Luther alum wins Pulitzer Prize

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Luther alum wins Pulitzer Prize

The Pulitzer Prize winning Salt Lake Tribune team including alum Erin Alberty (‘01) [center back].

The Pulitzer Prize winning Salt Lake Tribune team including alum Erin Alberty (‘01) [center back].

Photo courtesy of Salt Lake Tribune website

The Pulitzer Prize winning Salt Lake Tribune team including alum Erin Alberty (‘01) [center back].

Photo courtesy of Salt Lake Tribune website

Photo courtesy of Salt Lake Tribune website

The Pulitzer Prize winning Salt Lake Tribune team including alum Erin Alberty (‘01) [center back].

Emma Busch, Staff Writer

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Luther College alum Erin Alberty (‘01) and her colleagues at The Salt Lake Tribune were stunned when their investigation of sexual assault on Utah college campuses earned a Pulitzer Prize for Local Reporting on April 10.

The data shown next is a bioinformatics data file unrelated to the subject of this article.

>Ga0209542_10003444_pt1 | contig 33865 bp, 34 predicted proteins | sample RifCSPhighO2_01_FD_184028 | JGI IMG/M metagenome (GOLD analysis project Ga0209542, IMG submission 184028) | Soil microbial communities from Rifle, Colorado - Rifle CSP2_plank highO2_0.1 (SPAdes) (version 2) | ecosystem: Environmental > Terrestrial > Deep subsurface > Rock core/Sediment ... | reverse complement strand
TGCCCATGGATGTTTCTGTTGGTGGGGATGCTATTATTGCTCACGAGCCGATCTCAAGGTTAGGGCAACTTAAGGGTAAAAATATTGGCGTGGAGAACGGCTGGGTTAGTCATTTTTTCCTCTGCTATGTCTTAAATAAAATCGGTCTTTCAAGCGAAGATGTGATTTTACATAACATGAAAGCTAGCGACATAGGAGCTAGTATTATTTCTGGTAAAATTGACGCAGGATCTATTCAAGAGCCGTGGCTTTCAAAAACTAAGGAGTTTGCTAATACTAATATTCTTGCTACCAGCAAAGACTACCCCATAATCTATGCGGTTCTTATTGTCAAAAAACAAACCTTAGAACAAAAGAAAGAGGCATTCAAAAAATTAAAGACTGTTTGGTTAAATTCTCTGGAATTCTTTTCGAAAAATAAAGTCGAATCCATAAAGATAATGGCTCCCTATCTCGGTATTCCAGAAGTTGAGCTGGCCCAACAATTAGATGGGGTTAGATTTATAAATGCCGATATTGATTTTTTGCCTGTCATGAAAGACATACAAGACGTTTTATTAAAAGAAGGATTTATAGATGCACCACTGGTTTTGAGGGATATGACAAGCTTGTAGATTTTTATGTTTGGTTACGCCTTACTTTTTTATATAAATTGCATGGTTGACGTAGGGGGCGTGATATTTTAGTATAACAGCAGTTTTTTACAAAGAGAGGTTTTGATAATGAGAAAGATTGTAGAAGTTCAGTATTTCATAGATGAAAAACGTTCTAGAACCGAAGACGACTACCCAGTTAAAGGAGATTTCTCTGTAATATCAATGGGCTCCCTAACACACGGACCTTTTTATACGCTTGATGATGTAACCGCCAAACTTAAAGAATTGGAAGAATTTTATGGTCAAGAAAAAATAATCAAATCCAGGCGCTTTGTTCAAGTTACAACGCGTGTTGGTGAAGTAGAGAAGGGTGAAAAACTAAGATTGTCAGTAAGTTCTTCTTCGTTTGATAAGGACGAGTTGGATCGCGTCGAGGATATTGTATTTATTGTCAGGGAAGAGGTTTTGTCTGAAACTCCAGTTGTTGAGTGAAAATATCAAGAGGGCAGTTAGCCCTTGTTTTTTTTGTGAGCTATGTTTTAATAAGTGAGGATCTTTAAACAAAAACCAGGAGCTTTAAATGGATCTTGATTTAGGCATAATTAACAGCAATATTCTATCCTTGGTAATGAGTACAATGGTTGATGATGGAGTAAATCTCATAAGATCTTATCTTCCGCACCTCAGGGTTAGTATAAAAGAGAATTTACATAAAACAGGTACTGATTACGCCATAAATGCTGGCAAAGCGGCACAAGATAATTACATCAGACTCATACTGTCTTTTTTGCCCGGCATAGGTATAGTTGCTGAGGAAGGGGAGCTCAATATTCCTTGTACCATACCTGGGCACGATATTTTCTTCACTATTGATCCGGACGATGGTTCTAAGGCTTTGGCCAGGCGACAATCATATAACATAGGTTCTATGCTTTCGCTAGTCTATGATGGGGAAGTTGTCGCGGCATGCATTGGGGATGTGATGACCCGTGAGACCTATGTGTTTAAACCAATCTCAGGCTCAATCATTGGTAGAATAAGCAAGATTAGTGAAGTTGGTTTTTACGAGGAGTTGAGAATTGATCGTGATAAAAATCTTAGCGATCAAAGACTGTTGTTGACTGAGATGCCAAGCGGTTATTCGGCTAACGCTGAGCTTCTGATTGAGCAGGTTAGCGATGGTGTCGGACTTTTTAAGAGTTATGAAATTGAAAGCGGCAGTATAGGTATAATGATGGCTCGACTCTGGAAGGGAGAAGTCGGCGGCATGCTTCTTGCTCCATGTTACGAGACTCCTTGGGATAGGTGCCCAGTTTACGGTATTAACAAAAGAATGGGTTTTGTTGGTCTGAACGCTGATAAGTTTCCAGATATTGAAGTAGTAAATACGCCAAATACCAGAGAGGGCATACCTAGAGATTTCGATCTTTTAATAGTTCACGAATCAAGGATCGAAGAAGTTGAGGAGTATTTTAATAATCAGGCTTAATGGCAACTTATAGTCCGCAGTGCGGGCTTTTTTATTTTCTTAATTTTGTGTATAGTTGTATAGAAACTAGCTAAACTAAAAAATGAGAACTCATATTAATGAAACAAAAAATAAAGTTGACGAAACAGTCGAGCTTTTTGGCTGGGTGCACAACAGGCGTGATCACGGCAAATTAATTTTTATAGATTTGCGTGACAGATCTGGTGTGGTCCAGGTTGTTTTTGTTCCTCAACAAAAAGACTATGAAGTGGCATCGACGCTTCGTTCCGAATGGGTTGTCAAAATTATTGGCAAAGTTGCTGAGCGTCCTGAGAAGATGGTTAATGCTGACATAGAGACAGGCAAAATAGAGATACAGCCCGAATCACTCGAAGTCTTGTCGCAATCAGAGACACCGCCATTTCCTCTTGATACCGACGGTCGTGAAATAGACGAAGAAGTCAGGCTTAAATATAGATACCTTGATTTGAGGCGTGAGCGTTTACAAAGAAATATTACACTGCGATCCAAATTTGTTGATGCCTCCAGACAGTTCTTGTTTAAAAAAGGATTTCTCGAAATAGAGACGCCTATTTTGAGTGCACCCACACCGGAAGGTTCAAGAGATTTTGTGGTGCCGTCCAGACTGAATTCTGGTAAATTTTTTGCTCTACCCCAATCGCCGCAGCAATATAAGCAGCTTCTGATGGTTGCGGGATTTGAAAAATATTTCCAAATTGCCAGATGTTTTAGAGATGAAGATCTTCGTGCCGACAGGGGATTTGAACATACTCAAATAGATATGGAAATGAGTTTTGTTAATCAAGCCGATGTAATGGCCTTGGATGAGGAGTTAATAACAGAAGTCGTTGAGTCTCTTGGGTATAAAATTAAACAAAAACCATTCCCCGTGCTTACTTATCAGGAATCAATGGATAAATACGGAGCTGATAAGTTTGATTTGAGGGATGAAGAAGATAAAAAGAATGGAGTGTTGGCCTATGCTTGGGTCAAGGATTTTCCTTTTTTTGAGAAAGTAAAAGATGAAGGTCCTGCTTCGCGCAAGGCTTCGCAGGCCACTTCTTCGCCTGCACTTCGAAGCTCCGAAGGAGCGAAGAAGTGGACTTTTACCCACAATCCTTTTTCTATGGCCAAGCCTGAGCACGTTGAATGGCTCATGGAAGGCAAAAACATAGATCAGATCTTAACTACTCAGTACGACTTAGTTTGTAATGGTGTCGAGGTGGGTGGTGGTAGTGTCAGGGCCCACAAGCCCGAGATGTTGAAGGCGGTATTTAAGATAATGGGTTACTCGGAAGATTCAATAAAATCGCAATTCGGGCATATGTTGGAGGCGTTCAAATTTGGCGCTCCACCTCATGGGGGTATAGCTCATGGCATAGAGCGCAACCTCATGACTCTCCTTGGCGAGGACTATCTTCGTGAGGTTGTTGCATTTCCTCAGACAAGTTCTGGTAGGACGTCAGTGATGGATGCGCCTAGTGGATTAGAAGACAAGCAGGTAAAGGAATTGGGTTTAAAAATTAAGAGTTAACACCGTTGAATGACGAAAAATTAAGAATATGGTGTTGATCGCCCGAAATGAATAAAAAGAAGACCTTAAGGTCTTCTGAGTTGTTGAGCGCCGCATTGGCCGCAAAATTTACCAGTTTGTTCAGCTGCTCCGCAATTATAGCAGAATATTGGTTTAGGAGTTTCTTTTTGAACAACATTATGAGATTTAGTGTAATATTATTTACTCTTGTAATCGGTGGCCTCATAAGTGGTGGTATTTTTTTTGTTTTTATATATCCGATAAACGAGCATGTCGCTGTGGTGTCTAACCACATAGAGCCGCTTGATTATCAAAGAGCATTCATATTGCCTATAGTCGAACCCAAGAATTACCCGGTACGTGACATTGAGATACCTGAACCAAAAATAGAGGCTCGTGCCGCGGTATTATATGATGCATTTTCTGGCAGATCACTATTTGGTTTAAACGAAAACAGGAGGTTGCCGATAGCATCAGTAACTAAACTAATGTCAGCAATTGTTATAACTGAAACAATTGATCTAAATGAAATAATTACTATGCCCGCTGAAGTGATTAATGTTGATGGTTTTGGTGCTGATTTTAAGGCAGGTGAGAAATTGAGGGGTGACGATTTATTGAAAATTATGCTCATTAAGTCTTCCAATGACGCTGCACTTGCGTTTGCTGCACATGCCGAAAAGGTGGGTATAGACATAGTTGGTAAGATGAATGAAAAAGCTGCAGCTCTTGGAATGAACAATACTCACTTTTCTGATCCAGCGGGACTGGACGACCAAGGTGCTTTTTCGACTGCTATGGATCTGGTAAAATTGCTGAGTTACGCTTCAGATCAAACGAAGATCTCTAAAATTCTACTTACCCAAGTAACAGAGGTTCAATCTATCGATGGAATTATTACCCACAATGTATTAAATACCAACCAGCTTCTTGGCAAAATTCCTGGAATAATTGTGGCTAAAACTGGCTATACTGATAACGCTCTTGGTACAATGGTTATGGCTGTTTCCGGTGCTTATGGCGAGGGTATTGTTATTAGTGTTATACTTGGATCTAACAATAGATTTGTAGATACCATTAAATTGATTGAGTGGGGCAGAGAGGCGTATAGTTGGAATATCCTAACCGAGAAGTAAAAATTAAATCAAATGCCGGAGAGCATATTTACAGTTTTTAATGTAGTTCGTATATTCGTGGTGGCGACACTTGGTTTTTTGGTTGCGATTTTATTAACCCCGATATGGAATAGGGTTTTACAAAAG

“I’m still in disbelief,” Alberty said. “None of us thought we would win a Pulitzer Prize. Our editors entered our work hoping for maybe a finalist mention. We didn’t write this as a prize entry. It wasn’t a neatly-packaged series. We didn’t even save most of these stories for Sunday publication, which is our big circulation day. We were urgently focused on learning about and showing to our readers what was happening at Utah’s colleges.”

The Salt Lake Tribune’s coverage focused primarily on two schools, Brigham Young University (BYU) and Utah State University (USU), where student concerns arose regarding the universities’ poor reponse to rape cases.